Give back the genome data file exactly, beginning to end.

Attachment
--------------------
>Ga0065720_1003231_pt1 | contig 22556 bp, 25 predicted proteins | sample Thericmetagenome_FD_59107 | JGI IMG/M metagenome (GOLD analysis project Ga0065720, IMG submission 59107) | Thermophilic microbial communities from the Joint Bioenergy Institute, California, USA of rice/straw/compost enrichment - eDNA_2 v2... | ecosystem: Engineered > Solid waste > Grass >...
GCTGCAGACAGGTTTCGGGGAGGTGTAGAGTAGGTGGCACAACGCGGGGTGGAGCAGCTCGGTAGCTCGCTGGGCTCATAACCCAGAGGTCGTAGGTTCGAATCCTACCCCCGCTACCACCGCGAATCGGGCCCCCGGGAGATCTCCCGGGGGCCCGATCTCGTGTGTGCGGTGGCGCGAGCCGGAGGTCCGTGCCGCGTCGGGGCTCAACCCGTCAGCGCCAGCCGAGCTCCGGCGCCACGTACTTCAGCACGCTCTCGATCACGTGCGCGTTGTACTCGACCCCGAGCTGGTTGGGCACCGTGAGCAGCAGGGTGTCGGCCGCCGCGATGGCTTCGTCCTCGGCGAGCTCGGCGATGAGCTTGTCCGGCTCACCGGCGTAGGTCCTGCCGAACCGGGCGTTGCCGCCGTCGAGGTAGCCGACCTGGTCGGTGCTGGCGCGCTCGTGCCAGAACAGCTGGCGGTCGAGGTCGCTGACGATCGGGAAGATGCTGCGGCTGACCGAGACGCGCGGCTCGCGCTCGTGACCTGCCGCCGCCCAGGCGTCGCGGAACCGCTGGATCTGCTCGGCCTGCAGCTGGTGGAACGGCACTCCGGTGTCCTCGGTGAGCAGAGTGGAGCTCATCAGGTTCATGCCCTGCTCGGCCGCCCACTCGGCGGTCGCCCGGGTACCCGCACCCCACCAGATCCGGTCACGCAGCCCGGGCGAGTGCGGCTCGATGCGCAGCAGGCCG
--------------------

>Ga0065720_1003231_pt1 | contig 22556 bp, 25 predicted proteins | sample Thericmetagenome_FD_59107 | JGI IMG/M metagenome (GOLD analysis project Ga0065720, IMG submission 59107) | Thermophilic microbial communities from the Joint Bioenergy Institute, California, USA of rice/straw/compost enrichment - eDNA_2 v2... | ecosystem: Engineered > Solid waste > Grass >...
GCTGCAGACAGGTTTCGGGGAGGTGTAGAGTAGGTGGCACAACGCGGGGTGGAGCAGCTCGGTAGCTCGCTGGGCTCATAACCCAGAGGTCGTAGGTTCGAATCCTACCCCCGCTACCACCGCGAATCGGGCCCCCGGGAGATCTCCCGGGGGCCCGATCTCGTGTGTGCGGTGGCGCGAGCCGGAGGTCCGTGCCGCGTCGGGGCTCAACCCGTCAGCGCCAGCCGAGCTCCGGCGCCACGTACTTCAGCACGCTCTCGATCACGTGCGCGTTGTACTCGACCCCGAGCTGGTTGGGCACCGTGAGCAGCAGGGTGTCGGCCGCCGCGATGGCTTCGTCCTCGGCGAGCTCGGCGATGAGCTTGTCCGGCTCACCGGCGTAGGTCCTGCCGAACCGGGCGTTGCCGCCGTCGAGGTAGCCGACCTGGTCGGTGCTGGCGCGCTCGTGCCAGAACAGCTGGCGGTCGAGGTCGCTGACGATCGGGAAGATGCTGCGGCTGACCGAGACGCGCGGCTCGCGCTCGTGACCTGCCGCCGCCCAGGCGTCGCGGAACCGCTGGATCTGCTCGGCCTGCAGCTGGTGGAACGGCACTCCGGTGTCCTCGGTGAGCAGAGTGGAGCTCATCAGGTTCATGCCCTGCTCGGCCGCCCACTCGGCGGTCGCCCGGGTACCCGCACCCCACCAGATCCGGTCACGCAGCCCGGGCGAGTGCGGCTCGATGCGCAGCAGGCCG